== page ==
Fighting through to a solution

By James Dillon | Published:  20 September, 2017

Do our own workshop war stories point to a diagnostic way forward asks  James Dillon

More and more garages are struggling to achieve diagnostic success. Jobs which are started in good faith, turn bad, costing the garage time and money, causing stress within the garage team and perhaps most importantly, creating bad will between the garage and the customer.


This problem is getting worse due predominantly, to the existing skills gap of the workforce against a backdrop of a lightspeed rate-of-change in vehicle technology. The prevalence of problem vehicles (vehicles with seemingly ‘unfixable faults’) continues to expand. Take a read through the various Facebook groups and technical forums; these places are littered with problem jobs and ‘war stories.’


Common theme
A common theme tends to develop as these jobs unfold. The problem car is in the workshop. It has been somewhere else and had several components fitted to it already. It still has the same symptom for which it was originally booked into the first garage. The second garage has tried changing more things, to no avail, and have spent many hours that they don’t think they can charge the customer for. The customer is getting annoyed and wants the car fixed ASAP. The technician is under compound pressure from both the customer and their boss/manager to ‘just hurry up and fix it’. This may result in their reluctance to get involved with this type of work in the future.


From the business manager’s point of view, they also wish they never took the job on, as they’ve lost a productive employee for three days, they have a number of high margin, labour intensive, mechanical repairs backing up and they have a customer relations issue with the owner of the now ‘nightmare’ vehicle. Ironically, this is the exact same position that the first garage who looked at the job was in previously who chose to cut their losses and bailed out of the job, barely recovering the parts spend and a bit of labour. The same outcome looks like the ‘least worst’ option for the current garage too.
On review, the business manager may consider that the technician is at fault for not getting the fix, as the garage have the latest scan tool from ‘xyz tools’ company, they have an up-to-date data subscription from ‘mydataco’, the garage owner knows the technician has a multimeter – surely the correct resources exist in the business to fix this stuff? But does the technician really understand how to perform an integrated diagnostic routine using a variety of the correct resources? When the battle-scarred tech is asked if he wants to go on a diagnostic course he declines, thinking “why put myself in the firing line for more of that sort of horrible work, give me clutches and cambelts every day.” If you add in the negative impact a job like this can have on an individual’s ‘time saved’ bonus scheme, there is even more of an incentive for technicians to dodge the diagnostic jobs.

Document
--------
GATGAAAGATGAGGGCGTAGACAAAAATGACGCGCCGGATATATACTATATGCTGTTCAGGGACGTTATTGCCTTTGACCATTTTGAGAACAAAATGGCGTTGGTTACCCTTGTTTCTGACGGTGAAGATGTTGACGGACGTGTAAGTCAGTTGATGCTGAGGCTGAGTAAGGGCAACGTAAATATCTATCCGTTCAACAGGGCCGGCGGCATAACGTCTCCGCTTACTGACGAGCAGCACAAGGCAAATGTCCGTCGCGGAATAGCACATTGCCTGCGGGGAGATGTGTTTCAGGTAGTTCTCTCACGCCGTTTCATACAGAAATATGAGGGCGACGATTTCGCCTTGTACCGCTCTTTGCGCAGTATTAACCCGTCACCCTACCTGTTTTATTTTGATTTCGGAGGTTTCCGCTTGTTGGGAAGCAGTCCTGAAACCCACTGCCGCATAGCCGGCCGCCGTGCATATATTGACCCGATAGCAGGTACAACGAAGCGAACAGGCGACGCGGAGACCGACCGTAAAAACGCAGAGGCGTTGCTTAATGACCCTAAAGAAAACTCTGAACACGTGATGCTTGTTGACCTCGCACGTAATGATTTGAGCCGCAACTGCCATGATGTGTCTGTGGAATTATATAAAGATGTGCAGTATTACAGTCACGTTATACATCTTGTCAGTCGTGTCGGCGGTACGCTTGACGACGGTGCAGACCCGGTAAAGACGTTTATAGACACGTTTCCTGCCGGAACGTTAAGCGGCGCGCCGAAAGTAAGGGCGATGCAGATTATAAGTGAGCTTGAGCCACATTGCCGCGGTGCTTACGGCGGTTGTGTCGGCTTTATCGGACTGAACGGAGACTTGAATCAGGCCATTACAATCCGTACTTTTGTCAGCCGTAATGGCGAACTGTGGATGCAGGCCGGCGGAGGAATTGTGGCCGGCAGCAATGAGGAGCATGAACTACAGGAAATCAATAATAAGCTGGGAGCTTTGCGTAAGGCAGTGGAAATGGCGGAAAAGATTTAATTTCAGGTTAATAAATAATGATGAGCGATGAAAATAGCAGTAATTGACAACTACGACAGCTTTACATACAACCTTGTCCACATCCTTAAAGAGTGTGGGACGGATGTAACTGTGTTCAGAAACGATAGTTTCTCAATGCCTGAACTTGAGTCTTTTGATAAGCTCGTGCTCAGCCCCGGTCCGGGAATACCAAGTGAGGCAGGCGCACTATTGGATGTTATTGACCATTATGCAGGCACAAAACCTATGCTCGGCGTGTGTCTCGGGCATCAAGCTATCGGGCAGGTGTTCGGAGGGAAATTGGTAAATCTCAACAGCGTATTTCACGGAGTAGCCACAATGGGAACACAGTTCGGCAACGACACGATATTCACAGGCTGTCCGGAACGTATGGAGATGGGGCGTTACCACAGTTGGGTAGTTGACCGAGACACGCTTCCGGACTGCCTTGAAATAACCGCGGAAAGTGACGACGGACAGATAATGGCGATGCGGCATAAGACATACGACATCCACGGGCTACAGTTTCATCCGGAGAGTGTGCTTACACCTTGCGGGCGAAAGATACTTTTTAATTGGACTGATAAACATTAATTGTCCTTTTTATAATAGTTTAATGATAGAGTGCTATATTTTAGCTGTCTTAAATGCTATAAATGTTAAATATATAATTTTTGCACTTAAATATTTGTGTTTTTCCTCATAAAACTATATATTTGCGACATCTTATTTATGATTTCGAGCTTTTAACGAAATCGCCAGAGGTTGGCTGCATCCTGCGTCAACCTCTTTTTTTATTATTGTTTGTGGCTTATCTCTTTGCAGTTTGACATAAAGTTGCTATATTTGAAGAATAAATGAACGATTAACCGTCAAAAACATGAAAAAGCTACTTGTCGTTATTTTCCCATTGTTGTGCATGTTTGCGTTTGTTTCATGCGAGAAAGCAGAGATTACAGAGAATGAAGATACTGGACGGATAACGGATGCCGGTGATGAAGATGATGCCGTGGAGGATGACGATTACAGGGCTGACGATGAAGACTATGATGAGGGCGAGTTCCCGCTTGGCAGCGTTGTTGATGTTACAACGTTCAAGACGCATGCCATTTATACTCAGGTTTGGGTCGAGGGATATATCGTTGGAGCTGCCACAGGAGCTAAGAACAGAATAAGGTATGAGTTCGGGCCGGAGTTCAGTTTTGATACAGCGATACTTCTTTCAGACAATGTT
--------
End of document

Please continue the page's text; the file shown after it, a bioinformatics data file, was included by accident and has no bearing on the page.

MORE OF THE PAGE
Typical scenario
This typical scenario raises a number of questions. Did the garage validate the previous repair attempt history of the vehicle during the booking process? Did they separate diagnosis from the fix and explain this to the customer?

Did they evaluate the job for its potential as economic/uneconomic to diagnose and fix? Did they identify that they had the correct resources in-house to tackle a job like this? Did they pre-agree a realistic spend threshold/budget for diagnosis? Did they set the customer’s expectation for an extended time without their vehicle? Did they get pre-authorisation to use only genuine parts during the diagnosis/repair? Taking 10 minutes at the customer enquiry stage to go through similar basic but critical evaluations will result in a much better outcome for all.


Critical evaluation
The biggest factor for consideration is whether or not the garage identified if they had the correct resources
in-house to tackle a job. The answer to this, for the problem job as described, requires critical evaluation; this is an on-going process. This is too deep a subject to do justice to here, but it concerns people, processes and resources.
What is becoming apparent, and is a key constituent of the diagnostic process, is access to the dealer diagnostic solution. Take note that this does not simply mean the scan tool element. The dealer diagnostic solution typically encompasses technical information (wiring, workshop manuals and technical service bulletins and processes), tools (the diagnostic hardware and the software) and training. These multi-element diagnostic solutions have been developed by the product experts (the vehicle manufacturer), with feedback from the dealer network, with the aim of right-first-time diagnostics. Consider that curing some vehicle symptoms will be achieved by updating system software or running through a technical service bulletin. The dealer solution has to be adopted by garages as the ‘new way’ of performing diagnostics on vehicles that are less than 10 years old.


Metaphorical cul-de-sac
With the complexity of the modern vehicle, a garage business that is attempting to diagnose and repair late model vehicles the old way, with only the latest scan tool from ‘xyz tools’ company, and an up-to-date data subscription from ‘mydataco’ is simply not good enough. Of course, it can still be attempted in the old way, but the garage doing this will likely end up in a metaphorical cul-de-sac of a problem job, with parts fitted and labour time spent and the original customer complaint still prevailing. Garage businesses probably have to ask themselves, if, in doing this, did they carry out the diagnostic service for their customer with reasonable skill and care?

 

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